It is a challenge for large mass storage systems to serve a number of clients quickly and efficiently. Two basic methods are file staging, in which data files are transferred to a client processor before they are used, and network file service, in which files are accessed and used from the mass storage system as if they resided on the client processor. The newly patented system improves on these alternatives by using file systems (staged as bitfiles) rather than individual files. Because each file system incorporates a number of individual files, the file-transfer process is more efficient.

Radar Acquisition System

This patent (which arrived too late for inclusion in the print edition of Staff Notes Monthly) is for the personal computer-based integrated radar acquisition (PIRAQ) system, for which Mitch, Eric, and Joe Vinson received the 1996 Technology Advancement Award. Check the December 1996 issue of Staff Notes Monthly to learn more about PIRAQ.

A walk through the patent process

If good things take time, securing a patent is no exception. "Domestically, it can take anywhere from 18 months to four years to get a patent," says Paul White, intellectual property manager for UCAR. "However, the average time is from 18 to 24 months, depending upon complexity."

Much of the work takes place before a patent application is filed. IPMP and the inventor(s) sit down to identify what is unique and potentially patentable about an invention. Inventors complete a disclosure form that establishes a written record of the invention and helps IPMP make its initial determination of patentability.

As Paul puts it, each patent--a legal right granted by the U.S. Patent and Trademark Office--is "aimed at preventing others from making, using, or selling within the United States the invention that's protected in the patent." According to Title 35 of the U.S. patent code, the invention must be "a new and useful process, machine, manufacture, composition of matter, or any new or useful improvement thereof." Furthermore, it must be novel and it must consist of nonobvious subject matter.

The challenge is to cast one's net as broadly as possible to obtain comprehensive coverage around an invention while making a legally convincing argument to the patent office that the size of the net is not too large. To help meet this challenge, UCAR has retained Duft, Graziano & Forest, a patent law firm in Boulder, to draft and pursue each application. Meanwhile, Paul and IPMP director Halina Dziewit work to advise UCAR on the full range of intellectual property law. The law firm works closely with the inventor(s) to review each application and ensure the accuracy of the invention description before it goes to the patent office.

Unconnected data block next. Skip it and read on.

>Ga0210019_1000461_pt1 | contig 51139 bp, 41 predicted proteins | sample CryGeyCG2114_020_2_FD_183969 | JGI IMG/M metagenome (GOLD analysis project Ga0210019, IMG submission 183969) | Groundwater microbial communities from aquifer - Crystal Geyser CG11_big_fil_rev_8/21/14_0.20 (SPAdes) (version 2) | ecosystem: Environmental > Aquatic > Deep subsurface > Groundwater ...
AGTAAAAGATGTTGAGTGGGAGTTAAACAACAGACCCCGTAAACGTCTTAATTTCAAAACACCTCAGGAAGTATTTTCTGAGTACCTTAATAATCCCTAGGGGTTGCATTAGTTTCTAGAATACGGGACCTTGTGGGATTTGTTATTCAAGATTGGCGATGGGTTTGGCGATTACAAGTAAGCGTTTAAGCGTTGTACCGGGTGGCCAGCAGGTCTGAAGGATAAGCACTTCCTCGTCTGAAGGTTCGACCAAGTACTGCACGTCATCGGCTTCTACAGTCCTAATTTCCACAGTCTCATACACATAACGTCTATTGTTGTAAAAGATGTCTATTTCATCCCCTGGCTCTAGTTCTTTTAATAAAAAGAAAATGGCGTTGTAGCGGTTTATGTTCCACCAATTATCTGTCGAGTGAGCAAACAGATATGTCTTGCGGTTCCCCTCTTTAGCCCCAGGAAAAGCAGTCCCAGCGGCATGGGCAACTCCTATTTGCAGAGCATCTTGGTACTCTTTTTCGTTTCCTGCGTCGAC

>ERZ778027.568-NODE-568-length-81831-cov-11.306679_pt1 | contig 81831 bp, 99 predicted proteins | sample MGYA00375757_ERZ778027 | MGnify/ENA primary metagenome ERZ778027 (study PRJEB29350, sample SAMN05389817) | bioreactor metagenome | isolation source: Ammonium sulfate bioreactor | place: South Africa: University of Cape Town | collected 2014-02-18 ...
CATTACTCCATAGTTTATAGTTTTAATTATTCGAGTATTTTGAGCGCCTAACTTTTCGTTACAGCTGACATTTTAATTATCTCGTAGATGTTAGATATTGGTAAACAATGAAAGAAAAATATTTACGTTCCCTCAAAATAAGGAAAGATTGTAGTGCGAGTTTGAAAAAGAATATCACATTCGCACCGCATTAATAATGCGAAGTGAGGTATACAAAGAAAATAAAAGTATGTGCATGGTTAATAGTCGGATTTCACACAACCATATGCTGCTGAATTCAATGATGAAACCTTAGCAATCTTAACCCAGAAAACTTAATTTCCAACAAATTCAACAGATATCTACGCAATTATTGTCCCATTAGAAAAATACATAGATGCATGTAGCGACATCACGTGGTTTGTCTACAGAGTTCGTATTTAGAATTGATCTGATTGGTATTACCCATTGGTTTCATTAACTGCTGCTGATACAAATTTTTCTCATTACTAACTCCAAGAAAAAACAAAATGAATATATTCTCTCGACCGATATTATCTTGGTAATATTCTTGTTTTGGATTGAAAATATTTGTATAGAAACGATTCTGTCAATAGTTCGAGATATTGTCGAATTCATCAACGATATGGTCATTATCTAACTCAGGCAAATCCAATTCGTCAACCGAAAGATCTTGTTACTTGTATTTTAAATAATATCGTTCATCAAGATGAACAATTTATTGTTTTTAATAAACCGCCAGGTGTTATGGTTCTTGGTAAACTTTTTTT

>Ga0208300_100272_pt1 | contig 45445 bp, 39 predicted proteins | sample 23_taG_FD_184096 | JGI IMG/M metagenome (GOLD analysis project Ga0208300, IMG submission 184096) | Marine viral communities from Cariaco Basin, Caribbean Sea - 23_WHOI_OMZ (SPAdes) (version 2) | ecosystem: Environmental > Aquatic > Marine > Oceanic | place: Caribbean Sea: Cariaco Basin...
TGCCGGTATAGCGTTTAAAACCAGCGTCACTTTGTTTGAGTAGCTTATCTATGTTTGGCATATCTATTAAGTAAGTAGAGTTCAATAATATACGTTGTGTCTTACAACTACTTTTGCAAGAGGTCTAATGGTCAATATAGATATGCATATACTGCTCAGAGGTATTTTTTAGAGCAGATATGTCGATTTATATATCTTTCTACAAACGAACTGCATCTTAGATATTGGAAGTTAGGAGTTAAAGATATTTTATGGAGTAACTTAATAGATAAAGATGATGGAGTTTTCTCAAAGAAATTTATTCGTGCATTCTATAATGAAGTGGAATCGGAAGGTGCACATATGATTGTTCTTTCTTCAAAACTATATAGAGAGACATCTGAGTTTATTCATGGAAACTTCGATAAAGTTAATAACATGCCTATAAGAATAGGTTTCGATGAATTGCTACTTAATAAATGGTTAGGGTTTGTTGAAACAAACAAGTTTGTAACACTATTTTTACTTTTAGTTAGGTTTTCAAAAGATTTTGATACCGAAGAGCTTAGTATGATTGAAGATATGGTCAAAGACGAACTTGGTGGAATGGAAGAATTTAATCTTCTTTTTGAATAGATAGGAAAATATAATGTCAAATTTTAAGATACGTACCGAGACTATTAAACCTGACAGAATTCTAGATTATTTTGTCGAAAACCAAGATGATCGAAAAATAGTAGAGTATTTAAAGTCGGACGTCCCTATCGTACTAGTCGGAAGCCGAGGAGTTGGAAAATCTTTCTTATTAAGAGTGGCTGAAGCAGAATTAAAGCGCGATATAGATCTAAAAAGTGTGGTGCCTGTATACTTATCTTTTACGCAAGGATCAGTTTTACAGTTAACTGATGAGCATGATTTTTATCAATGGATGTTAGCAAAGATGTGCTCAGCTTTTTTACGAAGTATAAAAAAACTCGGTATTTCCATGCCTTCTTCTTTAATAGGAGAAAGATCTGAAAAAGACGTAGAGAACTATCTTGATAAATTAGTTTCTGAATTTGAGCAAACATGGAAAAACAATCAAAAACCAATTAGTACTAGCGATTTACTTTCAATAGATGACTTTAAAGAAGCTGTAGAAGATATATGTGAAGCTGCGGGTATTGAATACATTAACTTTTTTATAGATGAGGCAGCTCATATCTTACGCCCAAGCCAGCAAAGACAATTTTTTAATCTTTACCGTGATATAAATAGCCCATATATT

Then comes the waiting, as examiners in the office review the application. "These examiners are subject experts in their fields. They may or may not be lawyers, but they all have technical backgrounds," says Paul.

"After 6 to 12 months, you normally get what's called an office action. Typically, they reject most, if not all, of the claims in your application at this point unless your invention is defined extremely narrowly."

Next, in a very complicated and detailed exchange called patent prosecution, the attorneys engaged by UCAR work with the patent examiner assigned to the patent application. Over a period of months--or years--they move toward agreement on the scope of the claims that define the patent-to-be. "In one exceptional case, we've been engaged in a dialogue for nearly four years," says Paul. "You can always get some kind of protection. In some cases, it may be appropriate to seek narrow protection for unique atmospheric-related instrumentation."

However, if poorly drafted, a patent could leave parts of an invention open for plunder by competition, or the patent might be nullified entirely by a federal court (if, for instance, it was found that the invention had been publicly disclosed or offered for sale more than one year before the patent was filed). UCAR cannot apply for foreign rights if an invention has been publicly disclosed or offered for sale before a domestic patent is filed. "That's why it's so critical that the inventors provide IPMP with a thorough background and history of the invention, which can be done through our invention disclosure form, so we can learn about it as soon as possible and have sufficient time to obtain appropriate patent protection."

UCAR now holds 26 domestic patents and three foreign ones, two in Australia and one in select countries of the European Patent Office. So far, so good, says Paul. "We have a lot of confidence in our patent attorneys. They know what they're doing and they're familiar with UCAR technology. We've got a 100% success rate so far, and we believe that our patents will hold up if ever challenged in court." •BH

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Prepared by Jacque Marshall, jacque@ucar.edu, 303-497-8616